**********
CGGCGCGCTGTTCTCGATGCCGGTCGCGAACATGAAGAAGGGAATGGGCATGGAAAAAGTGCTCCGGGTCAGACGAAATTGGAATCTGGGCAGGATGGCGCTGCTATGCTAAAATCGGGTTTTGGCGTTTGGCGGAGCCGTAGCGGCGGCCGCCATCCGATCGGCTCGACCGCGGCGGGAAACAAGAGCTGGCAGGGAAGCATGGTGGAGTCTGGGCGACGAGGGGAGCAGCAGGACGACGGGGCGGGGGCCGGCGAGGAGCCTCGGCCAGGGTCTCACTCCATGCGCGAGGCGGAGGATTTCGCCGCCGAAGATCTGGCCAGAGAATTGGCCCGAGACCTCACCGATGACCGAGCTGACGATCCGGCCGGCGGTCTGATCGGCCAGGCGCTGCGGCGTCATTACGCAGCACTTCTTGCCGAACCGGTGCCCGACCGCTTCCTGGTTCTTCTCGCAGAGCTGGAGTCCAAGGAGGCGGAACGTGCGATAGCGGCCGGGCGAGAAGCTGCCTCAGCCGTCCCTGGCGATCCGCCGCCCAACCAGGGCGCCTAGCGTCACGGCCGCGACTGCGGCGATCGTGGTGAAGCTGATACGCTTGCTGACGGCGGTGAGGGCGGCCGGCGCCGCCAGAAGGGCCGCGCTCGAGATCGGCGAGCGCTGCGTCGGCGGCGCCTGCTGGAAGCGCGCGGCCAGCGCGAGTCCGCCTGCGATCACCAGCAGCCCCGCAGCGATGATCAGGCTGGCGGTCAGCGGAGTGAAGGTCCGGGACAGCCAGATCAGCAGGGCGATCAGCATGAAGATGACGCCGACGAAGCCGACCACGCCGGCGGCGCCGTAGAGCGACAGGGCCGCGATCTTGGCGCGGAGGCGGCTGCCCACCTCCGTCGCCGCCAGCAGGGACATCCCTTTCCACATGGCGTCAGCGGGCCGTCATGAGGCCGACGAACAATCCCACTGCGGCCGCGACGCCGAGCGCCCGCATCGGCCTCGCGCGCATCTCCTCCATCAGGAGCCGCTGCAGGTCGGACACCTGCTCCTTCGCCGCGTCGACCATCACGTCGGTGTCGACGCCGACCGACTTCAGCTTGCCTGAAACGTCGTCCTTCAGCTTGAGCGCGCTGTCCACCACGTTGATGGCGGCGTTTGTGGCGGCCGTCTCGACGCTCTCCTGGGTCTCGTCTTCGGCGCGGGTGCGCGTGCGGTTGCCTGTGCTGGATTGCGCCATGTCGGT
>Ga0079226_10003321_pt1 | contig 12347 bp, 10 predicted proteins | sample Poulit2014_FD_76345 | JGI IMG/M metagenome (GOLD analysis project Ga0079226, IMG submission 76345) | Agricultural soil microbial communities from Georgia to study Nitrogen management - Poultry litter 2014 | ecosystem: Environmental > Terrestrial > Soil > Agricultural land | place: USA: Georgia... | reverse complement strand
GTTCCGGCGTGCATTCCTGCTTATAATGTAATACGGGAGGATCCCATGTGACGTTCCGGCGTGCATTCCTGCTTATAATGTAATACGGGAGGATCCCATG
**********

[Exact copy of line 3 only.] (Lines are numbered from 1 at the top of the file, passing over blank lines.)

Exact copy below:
GTTCCGGCGTGCATTCCTGCTTATAATGTAATACGGGAGGATCCCATGTGACGTTCCGGCGTGCATTCCTGCTTATAATGTAATACGGGAGGATCCCATG